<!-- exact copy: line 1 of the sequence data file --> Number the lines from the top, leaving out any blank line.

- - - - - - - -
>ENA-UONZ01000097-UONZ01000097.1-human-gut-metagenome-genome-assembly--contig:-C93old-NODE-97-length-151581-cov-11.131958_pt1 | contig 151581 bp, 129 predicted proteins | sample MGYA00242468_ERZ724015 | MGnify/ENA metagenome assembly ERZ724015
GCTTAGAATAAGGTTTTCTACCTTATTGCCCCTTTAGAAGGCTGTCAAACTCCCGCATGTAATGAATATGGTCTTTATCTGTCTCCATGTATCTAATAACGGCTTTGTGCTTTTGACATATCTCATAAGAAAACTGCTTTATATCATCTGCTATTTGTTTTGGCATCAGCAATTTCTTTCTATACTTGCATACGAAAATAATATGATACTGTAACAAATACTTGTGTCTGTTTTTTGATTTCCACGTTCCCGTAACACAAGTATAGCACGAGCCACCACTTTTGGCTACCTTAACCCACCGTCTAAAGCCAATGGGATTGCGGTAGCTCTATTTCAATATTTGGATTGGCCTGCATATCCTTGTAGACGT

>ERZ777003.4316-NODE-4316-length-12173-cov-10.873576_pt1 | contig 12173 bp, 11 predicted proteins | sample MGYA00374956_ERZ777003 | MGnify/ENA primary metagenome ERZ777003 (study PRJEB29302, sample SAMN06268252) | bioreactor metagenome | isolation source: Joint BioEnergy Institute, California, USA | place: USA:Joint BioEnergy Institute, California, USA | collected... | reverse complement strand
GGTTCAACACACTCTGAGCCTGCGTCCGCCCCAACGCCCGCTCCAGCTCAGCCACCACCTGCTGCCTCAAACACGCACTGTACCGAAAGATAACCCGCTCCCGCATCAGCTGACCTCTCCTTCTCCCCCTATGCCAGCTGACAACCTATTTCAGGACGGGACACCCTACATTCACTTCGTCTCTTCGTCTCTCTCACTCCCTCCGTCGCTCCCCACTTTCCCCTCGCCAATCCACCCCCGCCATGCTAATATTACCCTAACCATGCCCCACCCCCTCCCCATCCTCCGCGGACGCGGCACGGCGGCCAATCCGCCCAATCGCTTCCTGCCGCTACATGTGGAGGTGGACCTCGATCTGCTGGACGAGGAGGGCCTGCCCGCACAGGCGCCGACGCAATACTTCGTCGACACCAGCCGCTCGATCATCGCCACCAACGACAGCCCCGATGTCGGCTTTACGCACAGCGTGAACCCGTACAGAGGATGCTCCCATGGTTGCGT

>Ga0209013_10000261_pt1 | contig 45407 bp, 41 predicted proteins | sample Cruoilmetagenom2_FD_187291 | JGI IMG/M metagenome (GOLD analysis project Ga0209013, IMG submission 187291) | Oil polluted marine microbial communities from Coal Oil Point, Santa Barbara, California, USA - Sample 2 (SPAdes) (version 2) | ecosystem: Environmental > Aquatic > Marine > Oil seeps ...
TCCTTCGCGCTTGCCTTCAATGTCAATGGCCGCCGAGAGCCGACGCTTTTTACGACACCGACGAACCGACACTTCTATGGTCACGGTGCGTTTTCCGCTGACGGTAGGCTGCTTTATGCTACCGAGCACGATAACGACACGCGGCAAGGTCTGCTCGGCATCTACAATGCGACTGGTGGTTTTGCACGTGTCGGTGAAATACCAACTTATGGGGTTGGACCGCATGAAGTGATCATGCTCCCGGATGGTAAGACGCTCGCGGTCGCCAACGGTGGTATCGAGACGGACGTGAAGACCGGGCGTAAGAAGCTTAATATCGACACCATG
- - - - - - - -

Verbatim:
>ENA-UONZ01000097-UONZ01000097.1-human-gut-metagenome-genome-assembly--contig:-C93old-NODE-97-length-151581-cov-11.131958_pt1 | contig 151581 bp, 129 predicted proteins | sample MGYA00242468_ERZ724015 | MGnify/ENA metagenome assembly ERZ724015